2. PRELIMINARY HEARING:  In all felony cases you have the right to a Preliminary Hearing. At this hearing the State is required to prove “probable cause” a crime has been committed and probable cause you are the one that committed it. Probable cause is a very low standard, and certainly nowhere near the beyond a reasonable doubt they are required to prove at trial. Essentially, it is a mini trial where witnesses will be called to try and submit at least a little evidence you are guilty of a crime. If the State has provided your attorney with appropriate reports before the preliminary hearing, you will usually not be allowed to call your own witnesses. This is not intended to substitute for an actual trial. The burdens are different and you generally don’t want your defense to be brought out this early anyway. However, this is still a critical step in the proceeding, especially if you have ANY doubts about accepting a plea bargain. There is much information that can be gained from a preliminary hearing and cross examination of the State’s witnesses. Do not waive your right to this hearing without seriously considering the impact of such a waiver. One caveat: in some cases, especially sex crimes cases, preliminary hearings can sometimes put you at risk for additional charges to be added. For example: sometimes a child sex victim will have initially only disclosed one or two different acts so that is all that is charged. At a preliminary hearing the child might disclose several more acts, so those acts are added as additional counts. IN any event, it is important to discuss this with your attorney.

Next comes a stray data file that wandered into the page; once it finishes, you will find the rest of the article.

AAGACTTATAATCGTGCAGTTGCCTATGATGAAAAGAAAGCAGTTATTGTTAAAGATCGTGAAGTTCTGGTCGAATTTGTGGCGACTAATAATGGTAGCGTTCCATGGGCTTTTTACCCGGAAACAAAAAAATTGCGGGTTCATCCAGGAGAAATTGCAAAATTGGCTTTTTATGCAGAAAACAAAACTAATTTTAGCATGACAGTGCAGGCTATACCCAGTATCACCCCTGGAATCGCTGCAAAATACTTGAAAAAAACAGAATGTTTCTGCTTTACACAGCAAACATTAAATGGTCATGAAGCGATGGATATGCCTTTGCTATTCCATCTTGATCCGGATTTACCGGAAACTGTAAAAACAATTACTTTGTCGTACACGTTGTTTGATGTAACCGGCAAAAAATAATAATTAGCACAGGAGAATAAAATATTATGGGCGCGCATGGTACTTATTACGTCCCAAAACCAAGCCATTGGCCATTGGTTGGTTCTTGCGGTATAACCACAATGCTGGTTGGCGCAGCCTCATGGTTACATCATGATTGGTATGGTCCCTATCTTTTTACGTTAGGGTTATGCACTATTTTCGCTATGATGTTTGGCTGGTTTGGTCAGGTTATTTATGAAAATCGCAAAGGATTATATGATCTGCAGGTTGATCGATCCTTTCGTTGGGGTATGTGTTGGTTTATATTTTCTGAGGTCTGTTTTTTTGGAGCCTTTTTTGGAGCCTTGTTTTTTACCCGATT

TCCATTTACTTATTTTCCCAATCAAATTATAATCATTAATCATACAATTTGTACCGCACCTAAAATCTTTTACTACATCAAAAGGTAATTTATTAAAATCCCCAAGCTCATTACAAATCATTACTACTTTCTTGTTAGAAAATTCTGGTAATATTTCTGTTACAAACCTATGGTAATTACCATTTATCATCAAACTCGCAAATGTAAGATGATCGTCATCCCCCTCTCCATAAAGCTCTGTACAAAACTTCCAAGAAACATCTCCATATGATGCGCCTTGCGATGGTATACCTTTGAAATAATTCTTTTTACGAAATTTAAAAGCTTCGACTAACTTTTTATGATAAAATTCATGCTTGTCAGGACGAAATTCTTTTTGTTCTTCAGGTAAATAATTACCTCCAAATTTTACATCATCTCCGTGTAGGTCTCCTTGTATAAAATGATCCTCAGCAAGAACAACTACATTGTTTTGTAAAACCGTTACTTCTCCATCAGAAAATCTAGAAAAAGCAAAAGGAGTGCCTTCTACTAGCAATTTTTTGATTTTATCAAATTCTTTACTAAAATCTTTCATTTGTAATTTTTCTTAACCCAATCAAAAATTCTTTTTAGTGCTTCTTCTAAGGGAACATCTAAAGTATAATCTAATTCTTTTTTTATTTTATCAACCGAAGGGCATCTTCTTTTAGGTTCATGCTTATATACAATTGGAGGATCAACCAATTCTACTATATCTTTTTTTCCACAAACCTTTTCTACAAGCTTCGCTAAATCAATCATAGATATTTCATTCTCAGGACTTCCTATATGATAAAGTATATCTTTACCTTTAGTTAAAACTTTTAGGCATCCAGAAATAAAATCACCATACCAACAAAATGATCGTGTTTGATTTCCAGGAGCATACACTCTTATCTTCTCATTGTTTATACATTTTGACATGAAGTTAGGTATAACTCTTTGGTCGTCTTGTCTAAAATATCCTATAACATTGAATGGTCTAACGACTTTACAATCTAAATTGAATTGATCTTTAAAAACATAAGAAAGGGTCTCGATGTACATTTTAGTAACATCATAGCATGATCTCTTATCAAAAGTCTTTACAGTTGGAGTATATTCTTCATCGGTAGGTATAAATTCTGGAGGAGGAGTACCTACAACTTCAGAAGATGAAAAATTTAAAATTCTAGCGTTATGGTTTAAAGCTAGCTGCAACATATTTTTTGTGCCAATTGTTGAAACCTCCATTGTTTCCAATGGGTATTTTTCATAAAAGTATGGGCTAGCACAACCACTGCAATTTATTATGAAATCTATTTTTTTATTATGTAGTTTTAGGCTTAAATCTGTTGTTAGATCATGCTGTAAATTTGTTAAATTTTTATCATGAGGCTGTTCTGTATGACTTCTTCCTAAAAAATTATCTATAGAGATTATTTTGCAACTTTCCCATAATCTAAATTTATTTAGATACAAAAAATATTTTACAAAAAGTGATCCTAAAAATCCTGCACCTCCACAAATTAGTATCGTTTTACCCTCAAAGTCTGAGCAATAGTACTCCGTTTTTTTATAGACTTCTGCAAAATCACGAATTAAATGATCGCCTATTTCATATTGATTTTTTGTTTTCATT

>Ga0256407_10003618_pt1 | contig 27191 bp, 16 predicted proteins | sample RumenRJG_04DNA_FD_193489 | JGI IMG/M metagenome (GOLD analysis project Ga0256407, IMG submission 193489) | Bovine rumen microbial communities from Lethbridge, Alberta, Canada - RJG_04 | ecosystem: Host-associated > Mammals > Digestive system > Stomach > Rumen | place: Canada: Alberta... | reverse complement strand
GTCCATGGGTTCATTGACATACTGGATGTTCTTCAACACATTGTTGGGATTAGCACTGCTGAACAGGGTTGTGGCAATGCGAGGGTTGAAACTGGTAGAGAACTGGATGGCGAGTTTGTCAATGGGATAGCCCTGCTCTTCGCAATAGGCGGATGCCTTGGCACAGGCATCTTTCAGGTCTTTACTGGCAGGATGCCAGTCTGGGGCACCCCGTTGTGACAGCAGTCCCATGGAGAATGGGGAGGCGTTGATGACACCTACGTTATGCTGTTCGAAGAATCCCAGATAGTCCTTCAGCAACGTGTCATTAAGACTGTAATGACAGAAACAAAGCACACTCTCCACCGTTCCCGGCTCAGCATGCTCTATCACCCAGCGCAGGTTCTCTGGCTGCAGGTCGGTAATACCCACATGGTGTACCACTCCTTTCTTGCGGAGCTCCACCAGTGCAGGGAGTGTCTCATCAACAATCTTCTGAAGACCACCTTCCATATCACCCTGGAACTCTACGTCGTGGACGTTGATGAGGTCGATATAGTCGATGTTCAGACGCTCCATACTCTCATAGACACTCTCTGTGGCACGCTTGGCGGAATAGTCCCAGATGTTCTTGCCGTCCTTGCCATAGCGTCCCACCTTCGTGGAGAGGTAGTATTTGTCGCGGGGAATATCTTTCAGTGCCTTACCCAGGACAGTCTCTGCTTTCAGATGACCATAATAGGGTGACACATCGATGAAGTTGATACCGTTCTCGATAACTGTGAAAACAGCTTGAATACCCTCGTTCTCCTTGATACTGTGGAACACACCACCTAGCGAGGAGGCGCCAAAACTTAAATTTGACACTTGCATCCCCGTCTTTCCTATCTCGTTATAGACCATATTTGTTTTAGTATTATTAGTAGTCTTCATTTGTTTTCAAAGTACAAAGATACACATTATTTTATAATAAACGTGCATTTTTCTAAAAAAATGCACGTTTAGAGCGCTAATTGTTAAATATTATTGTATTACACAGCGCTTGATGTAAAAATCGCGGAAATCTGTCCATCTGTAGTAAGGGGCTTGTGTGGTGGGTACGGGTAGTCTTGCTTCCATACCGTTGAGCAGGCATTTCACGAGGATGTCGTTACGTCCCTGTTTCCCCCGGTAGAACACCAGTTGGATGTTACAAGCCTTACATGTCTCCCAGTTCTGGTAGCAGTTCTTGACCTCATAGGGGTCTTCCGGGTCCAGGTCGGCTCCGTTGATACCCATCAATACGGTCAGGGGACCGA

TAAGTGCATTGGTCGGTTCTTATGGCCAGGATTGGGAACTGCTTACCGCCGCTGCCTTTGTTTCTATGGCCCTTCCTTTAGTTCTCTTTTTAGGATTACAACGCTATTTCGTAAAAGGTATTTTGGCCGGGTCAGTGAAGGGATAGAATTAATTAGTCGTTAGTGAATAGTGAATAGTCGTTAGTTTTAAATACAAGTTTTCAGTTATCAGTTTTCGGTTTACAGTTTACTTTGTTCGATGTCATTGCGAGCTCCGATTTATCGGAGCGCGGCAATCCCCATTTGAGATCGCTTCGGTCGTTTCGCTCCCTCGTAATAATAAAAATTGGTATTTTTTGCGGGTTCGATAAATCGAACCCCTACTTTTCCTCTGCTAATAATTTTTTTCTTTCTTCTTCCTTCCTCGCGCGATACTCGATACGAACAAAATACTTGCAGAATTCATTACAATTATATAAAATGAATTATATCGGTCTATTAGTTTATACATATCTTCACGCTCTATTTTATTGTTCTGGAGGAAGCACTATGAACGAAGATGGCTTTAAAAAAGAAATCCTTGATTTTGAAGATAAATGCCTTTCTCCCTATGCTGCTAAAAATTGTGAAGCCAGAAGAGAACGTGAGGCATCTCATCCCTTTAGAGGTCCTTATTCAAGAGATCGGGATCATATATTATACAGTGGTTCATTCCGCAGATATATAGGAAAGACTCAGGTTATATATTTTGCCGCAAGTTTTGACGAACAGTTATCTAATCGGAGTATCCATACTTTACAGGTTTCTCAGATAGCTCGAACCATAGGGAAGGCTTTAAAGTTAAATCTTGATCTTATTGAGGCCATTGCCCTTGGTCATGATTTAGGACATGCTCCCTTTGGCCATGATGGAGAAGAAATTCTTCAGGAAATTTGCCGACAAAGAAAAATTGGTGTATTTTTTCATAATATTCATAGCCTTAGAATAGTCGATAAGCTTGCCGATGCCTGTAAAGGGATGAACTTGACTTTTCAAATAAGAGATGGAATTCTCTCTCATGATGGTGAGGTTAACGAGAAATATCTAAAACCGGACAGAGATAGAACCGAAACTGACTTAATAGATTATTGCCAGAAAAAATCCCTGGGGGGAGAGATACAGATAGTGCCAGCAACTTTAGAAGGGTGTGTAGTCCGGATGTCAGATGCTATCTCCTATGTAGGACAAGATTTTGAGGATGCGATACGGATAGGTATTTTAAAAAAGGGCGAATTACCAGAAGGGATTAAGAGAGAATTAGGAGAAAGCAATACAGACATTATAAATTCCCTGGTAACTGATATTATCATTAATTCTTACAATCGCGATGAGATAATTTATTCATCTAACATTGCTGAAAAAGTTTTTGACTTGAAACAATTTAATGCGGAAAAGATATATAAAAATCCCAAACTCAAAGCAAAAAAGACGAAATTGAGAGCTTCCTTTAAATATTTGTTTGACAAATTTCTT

3. ARRAIGNMENT: This is your initial appearance in front of your trial judge after you have either been bound over or waived your preliminary hearing. This is also where you get a final copy of the charges the state intends to bring at trial. It is usually in front of Judge other than the one that took your waiver or heard the preliminary hearing. You can sometimes waive this requirement in counties where they have less judges so it doesn’t clog up the district judges docket.  You have a right to be arraigned within 30 days after your preliminary hearing. This is often waived if the next docket isn’t in time. You must file any motions to quash prior to arraignment or you have effectively waived that right. After arraignment you will again be placed on a bond appearance docket before the new judge.